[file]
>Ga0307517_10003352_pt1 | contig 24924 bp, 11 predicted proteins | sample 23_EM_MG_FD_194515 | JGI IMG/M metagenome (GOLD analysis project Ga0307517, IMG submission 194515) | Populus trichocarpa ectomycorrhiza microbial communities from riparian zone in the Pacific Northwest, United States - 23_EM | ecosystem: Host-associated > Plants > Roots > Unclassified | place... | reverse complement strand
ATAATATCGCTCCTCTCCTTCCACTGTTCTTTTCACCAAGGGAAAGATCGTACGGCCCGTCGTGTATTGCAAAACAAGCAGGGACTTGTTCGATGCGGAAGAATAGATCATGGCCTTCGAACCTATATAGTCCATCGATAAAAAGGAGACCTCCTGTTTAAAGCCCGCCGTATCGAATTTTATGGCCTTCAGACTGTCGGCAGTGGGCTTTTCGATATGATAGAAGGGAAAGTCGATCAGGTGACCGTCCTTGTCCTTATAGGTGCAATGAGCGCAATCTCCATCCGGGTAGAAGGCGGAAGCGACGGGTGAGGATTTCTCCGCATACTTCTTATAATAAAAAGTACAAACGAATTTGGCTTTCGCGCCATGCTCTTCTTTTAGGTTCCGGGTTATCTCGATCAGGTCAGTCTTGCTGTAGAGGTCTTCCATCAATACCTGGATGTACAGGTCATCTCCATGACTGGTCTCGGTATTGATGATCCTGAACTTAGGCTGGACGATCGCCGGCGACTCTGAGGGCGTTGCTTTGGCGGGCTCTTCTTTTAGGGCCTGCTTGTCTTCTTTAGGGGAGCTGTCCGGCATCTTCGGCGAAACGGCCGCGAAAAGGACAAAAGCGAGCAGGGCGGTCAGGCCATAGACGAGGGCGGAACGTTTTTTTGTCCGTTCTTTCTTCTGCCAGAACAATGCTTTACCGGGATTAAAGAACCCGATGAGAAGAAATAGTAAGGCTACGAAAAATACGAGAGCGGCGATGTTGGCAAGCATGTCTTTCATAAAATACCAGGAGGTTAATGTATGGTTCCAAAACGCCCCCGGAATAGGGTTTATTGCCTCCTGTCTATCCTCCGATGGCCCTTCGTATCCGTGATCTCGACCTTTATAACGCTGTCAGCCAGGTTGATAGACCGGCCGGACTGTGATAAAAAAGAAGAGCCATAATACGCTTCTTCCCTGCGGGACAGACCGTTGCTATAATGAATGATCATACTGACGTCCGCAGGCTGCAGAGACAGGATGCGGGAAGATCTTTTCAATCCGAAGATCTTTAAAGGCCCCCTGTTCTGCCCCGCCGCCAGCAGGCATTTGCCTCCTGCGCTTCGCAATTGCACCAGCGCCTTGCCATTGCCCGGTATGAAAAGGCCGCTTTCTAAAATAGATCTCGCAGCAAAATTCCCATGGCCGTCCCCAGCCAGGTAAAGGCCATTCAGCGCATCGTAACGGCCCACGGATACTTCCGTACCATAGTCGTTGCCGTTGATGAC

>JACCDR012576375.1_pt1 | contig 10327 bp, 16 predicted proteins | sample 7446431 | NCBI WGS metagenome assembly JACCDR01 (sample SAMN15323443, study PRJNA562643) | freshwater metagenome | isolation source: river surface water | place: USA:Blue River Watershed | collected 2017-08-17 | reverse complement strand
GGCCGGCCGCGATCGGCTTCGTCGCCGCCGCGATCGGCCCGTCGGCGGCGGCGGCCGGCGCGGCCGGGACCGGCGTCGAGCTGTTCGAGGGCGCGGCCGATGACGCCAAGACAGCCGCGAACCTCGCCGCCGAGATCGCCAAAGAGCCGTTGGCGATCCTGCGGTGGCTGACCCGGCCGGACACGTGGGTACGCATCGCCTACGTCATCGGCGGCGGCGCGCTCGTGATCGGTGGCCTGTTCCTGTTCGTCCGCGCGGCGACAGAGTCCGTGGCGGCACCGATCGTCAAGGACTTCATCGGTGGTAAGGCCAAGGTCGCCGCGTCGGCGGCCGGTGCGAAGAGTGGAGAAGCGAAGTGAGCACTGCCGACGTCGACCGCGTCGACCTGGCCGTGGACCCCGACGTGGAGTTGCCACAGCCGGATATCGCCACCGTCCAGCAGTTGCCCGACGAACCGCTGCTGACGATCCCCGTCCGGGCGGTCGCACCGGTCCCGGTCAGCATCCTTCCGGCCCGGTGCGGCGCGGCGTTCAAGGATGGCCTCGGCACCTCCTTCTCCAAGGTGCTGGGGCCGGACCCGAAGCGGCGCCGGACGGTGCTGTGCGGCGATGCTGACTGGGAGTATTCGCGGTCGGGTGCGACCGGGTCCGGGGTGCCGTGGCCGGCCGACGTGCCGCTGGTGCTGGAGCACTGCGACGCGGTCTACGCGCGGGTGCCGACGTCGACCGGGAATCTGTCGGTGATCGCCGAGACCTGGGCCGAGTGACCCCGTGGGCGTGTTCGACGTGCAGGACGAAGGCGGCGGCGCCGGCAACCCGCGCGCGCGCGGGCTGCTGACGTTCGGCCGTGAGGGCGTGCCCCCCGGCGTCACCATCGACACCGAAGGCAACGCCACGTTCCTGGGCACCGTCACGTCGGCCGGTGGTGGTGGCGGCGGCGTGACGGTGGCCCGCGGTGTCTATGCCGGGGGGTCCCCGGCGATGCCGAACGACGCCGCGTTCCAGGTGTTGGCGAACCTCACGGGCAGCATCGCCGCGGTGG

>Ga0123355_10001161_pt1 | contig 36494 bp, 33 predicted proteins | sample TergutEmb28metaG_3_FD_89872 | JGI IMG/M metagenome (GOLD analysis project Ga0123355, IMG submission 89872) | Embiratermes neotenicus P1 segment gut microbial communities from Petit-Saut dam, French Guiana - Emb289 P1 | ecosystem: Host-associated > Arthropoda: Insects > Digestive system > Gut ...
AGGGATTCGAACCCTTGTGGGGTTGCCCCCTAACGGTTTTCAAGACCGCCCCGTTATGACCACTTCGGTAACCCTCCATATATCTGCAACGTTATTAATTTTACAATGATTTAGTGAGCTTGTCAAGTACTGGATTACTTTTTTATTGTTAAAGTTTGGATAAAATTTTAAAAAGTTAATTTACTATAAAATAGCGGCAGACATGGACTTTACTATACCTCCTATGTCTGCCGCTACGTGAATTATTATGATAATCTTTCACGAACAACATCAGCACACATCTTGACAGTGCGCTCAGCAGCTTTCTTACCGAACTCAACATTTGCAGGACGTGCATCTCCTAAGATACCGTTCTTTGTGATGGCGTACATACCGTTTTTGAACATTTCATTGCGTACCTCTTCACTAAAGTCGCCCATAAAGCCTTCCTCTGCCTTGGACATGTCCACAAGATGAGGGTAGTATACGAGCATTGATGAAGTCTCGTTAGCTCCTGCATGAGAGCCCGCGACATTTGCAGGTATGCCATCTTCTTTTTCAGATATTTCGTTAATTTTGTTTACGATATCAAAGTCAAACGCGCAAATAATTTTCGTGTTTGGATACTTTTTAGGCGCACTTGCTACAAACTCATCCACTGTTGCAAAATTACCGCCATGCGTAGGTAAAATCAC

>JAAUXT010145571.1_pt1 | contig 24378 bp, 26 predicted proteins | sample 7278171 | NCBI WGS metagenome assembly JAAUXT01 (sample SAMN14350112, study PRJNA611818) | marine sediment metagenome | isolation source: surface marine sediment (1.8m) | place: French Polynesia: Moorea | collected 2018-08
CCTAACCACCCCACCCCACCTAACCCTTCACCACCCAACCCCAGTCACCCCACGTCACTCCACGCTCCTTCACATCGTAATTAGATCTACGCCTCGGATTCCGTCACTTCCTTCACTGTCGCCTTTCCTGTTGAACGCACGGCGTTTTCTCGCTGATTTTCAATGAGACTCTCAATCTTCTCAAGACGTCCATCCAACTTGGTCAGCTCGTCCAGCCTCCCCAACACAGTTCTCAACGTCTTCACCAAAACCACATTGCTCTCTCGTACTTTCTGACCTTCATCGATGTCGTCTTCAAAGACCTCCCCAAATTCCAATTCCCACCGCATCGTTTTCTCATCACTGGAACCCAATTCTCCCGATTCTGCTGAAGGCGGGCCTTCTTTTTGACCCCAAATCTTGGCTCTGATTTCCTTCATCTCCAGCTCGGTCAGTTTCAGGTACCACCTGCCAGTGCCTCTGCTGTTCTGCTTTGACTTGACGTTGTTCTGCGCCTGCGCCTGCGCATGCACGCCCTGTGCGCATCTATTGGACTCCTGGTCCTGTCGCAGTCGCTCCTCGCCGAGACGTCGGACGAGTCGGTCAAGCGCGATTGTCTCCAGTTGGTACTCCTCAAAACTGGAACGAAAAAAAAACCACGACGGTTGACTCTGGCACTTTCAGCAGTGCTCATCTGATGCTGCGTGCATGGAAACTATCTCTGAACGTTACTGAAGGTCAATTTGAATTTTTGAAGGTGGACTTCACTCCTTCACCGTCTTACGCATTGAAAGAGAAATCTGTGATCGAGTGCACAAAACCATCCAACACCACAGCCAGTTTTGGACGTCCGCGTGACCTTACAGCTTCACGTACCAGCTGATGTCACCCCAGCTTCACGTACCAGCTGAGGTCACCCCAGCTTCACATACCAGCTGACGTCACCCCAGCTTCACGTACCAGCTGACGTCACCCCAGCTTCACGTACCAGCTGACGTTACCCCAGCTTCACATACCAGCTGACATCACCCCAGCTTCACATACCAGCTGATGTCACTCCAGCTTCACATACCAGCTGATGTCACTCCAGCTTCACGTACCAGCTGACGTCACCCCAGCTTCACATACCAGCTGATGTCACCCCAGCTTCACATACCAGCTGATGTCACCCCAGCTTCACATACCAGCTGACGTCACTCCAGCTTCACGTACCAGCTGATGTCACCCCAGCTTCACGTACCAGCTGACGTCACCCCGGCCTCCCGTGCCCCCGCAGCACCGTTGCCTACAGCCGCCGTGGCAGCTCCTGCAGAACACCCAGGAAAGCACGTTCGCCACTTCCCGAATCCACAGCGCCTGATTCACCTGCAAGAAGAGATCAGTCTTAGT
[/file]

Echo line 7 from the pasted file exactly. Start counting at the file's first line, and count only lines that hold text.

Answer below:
>JAAUXT010145571.1_pt1 | contig 24378 bp, 26 predicted proteins | sample 7278171 | NCBI WGS metagenome assembly JAAUXT01 (sample SAMN14350112, study PRJNA611818) | marine sediment metagenome | isolation source: surface marine sediment (1.8m) | place: French Polynesia: Moorea | collected 2018-08